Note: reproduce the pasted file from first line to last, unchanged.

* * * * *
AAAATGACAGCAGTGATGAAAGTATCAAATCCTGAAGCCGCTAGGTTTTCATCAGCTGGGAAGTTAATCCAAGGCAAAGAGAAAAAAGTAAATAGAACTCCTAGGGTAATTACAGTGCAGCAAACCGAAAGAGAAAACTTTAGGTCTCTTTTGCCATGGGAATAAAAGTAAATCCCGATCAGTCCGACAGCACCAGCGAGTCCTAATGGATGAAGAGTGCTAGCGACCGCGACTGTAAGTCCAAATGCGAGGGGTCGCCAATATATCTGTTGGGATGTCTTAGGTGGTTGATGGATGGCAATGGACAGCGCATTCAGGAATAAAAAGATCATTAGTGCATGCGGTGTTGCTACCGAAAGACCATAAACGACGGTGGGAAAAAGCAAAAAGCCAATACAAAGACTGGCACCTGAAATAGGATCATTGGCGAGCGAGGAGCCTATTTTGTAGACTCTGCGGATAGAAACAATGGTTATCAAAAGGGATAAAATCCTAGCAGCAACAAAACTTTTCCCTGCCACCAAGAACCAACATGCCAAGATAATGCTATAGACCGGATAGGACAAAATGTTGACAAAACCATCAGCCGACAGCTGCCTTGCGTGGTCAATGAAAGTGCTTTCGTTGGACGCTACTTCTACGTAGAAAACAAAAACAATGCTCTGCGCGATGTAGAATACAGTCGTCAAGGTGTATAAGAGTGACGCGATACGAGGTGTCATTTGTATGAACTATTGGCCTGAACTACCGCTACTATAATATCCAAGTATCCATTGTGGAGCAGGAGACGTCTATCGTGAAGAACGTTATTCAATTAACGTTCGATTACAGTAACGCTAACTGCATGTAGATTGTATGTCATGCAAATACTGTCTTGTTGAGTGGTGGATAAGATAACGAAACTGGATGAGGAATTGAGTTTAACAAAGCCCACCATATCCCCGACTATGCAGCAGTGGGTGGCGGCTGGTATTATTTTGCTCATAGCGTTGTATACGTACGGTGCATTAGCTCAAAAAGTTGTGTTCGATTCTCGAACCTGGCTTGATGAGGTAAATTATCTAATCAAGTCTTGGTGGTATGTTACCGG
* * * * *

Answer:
AAAATGACAGCAGTGATGAAAGTATCAAATCCTGAAGCCGCTAGGTTTTCATCAGCTGGGAAGTTAATCCAAGGCAAAGAGAAAAAAGTAAATAGAACTCCTAGGGTAATTACAGTGCAGCAAACCGAAAGAGAAAACTTTAGGTCTCTTTTGCCATGGGAATAAAAGTAAATCCCGATCAGTCCGACAGCACCAGCGAGTCCTAATGGATGAAGAGTGCTAGCGACCGCGACTGTAAGTCCAAATGCGAGGGGTCGCCAATATATCTGTTGGGATGTCTTAGGTGGTTGATGGATGGCAATGGACAGCGCATTCAGGAATAAAAAGATCATTAGTGCATGCGGTGTTGCTACCGAAAGACCATAAACGACGGTGGGAAAAAGCAAAAAGCCAATACAAAGACTGGCACCTGAAATAGGATCATTGGCGAGCGAGGAGCCTATTTTGTAGACTCTGCGGATAGAAACAATGGTTATCAAAAGGGATAAAATCCTAGCAGCAACAAAACTTTTCCCTGCCACCAAGAACCAACATGCCAAGATAATGCTATAGACCGGATAGGACAAAATGTTGACAAAACCATCAGCCGACAGCTGCCTTGCGTGGTCAATGAAAGTGCTTTCGTTGGACGCTACTTCTACGTAGAAAACAAAAACAATGCTCTGCGCGATGTAGAATACAGTCGTCAAGGTGTATAAGAGTGACGCGATACGAGGTGTCATTTGTATGAACTATTGGCCTGAACTACCGCTACTATAATATCCAAGTATCCATTGTGGAGCAGGAGACGTCTATCGTGAAGAACGTTATTCAATTAACGTTCGATTACAGTAACGCTAACTGCATGTAGATTGTATGTCATGCAAATACTGTCTTGTTGAGTGGTGGATAAGATAACGAAACTGGATGAGGAATTGAGTTTAACAAAGCCCACCATATCCCCGACTATGCAGCAGTGGGTGGCGGCTGGTATTATTTTGCTCATAGCGTTGTATACGTACGGTGCATTAGCTCAAAAAGTTGTGTTCGATTCTCGAACCTGGCTTGATGAGGTAAATTATCTAATCAAGTCTTGGTGGTATGTTACCGG